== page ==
Tents must be set up on the pads provided. A maximum of 6 people and one tent per site is permitted. Exceptions:
At Big Elbow and Tombstone Backcountry Campgrounds, 2 tents are permitted per site.
At Mount Romulus two tents are permitted in the equestrian campground sites and on sites 9 and 10 in the regular campground; sites 1-8 do not permit two tents per site
Two hammock-style tents or two bivouac bags are considered equivalent to one tent in all Kananaskis Country Backcountry Campgrounds.
Cooking and Cleaning
Fires are only permitted in metal fire rings, when provided.
You can burn wood if provided, but be aware that supplies may be short. It is not permitted to collect or burn dead wood. We recommend cooking with a portable stove.
An axe is provided at the woodpile for splitting wood.
Completely extinguish any fires before you sleep or leave camp. Read this link on campfire safety before you go.
Pack out all food waste and garbage. Leftover food should not be buried, dumped in the outhouse, or burned.
Never clean pots and dishes in a water source; carry water 50 meters away to wash your dishes, then dump grey water in the outhouse designated grey water disposals.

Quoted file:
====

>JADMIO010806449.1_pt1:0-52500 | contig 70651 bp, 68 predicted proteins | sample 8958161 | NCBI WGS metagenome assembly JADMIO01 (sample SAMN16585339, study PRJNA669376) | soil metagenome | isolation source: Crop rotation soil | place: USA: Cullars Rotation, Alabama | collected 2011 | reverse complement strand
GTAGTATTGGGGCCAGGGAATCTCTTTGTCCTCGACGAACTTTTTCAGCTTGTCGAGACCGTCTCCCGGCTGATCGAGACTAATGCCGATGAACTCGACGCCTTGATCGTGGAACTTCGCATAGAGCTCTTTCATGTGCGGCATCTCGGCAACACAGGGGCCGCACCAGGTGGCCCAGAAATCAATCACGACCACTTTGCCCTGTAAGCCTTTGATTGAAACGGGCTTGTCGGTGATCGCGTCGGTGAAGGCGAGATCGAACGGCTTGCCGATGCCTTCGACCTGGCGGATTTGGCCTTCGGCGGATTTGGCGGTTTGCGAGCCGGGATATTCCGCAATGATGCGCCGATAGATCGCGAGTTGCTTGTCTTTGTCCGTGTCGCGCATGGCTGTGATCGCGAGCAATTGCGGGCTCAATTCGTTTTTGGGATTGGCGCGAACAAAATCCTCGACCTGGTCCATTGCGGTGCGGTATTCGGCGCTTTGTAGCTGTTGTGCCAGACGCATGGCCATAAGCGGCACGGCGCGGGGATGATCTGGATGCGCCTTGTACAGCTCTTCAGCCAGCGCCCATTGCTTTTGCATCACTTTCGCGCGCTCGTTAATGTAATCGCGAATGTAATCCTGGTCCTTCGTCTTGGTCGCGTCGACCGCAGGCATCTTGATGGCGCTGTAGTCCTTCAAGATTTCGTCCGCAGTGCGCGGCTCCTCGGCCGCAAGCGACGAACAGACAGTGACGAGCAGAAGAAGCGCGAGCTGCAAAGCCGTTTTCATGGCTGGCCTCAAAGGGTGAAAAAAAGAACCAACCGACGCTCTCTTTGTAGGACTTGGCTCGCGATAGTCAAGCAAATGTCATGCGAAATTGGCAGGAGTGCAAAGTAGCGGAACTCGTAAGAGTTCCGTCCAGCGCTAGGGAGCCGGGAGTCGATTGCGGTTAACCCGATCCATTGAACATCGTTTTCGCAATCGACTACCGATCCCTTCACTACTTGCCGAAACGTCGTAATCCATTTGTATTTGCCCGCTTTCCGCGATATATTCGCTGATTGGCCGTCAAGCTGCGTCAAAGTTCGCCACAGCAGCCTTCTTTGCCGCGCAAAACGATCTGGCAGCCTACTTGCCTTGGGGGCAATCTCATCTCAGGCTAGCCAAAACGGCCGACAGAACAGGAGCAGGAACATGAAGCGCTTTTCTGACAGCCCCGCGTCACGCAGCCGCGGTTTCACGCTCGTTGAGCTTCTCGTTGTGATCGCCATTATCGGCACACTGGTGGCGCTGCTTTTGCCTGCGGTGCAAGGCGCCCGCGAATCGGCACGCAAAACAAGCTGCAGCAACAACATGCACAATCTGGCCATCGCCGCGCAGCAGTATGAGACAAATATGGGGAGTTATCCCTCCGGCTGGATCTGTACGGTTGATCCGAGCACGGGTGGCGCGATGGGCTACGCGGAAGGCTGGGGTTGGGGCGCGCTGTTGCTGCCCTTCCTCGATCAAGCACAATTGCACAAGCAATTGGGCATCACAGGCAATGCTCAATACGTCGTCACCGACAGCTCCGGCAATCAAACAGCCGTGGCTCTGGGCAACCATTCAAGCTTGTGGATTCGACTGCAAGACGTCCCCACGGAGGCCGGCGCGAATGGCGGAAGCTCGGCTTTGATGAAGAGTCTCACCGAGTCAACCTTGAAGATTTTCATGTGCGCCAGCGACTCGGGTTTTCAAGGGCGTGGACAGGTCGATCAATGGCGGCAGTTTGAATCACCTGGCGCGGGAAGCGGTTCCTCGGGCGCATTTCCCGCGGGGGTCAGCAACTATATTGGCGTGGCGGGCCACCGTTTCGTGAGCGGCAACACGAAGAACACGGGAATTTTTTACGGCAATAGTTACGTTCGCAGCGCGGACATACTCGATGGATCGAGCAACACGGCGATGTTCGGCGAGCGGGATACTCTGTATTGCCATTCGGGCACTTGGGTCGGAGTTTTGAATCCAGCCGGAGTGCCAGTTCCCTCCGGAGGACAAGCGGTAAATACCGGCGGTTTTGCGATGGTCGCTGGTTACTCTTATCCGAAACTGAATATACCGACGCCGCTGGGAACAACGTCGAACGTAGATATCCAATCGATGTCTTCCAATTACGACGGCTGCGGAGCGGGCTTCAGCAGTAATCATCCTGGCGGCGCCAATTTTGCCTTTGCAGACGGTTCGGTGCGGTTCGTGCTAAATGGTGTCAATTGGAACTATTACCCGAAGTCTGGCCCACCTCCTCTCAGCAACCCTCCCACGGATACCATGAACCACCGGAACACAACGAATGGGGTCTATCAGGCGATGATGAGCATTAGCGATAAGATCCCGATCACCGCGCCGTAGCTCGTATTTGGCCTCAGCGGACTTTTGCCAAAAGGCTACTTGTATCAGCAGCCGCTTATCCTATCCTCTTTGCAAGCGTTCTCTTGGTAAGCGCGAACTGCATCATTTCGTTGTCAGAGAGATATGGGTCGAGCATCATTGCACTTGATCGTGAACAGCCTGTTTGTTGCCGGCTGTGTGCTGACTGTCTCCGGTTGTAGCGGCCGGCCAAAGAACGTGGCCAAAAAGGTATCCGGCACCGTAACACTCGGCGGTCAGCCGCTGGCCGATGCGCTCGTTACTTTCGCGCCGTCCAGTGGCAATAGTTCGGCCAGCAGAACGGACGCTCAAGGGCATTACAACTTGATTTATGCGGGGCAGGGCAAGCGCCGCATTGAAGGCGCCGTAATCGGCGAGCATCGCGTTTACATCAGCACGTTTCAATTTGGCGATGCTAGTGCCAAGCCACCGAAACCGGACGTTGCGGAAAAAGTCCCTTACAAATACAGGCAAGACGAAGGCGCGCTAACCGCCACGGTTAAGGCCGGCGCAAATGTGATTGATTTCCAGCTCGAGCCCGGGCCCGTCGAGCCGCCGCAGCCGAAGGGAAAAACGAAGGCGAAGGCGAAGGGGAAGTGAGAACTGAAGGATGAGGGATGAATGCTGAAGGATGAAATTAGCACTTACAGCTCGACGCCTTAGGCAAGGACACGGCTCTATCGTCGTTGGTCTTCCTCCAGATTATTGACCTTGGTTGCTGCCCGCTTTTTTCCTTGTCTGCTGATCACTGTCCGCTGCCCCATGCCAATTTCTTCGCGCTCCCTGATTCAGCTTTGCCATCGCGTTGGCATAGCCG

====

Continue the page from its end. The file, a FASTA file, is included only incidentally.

Wash or bathe at least 50 meters from any water source.
Keep all attractants away from wildlife. Store food, garbage, toiletry items, and clothing used while cooking in the lockers provided. If there is no locker provided, hang a bear bag. Always secure your food before you sleep or leave camp. Never store food in your tent.
Disposal of Human Waste
When hiking, urinate at least 50 meters from trails and water sources.
When hiking, defecate in a hole 15-20 cm deep and 50 meters from trails and water sources. Bury your waste, and then replace the topsoil.
Pack out toilet paper or dispose of it in the campground outhouse.
If you are travelling on snow, ice, or in the high alpine, pack out your waste.
While at camp use the outhouse to urinate and defecate.
While you Hike
Stay on established trails to avoid trail braiding.
It is not permitted to pick or collect wildflowers or other vegetation (including deadfall), rocks, fossils, or artefacts.
Share the trail with other users. During a break, step off of the trail so others can pass.
Do not litter, including cigarette butts, seed shells and tissue.
Occasional shouting, such as calling “hey bear”, will warn wildlife that you are in the area. This is especially important near noisy creeks and in dense forest. The human voice can be more effective than a bell, whistle or horn.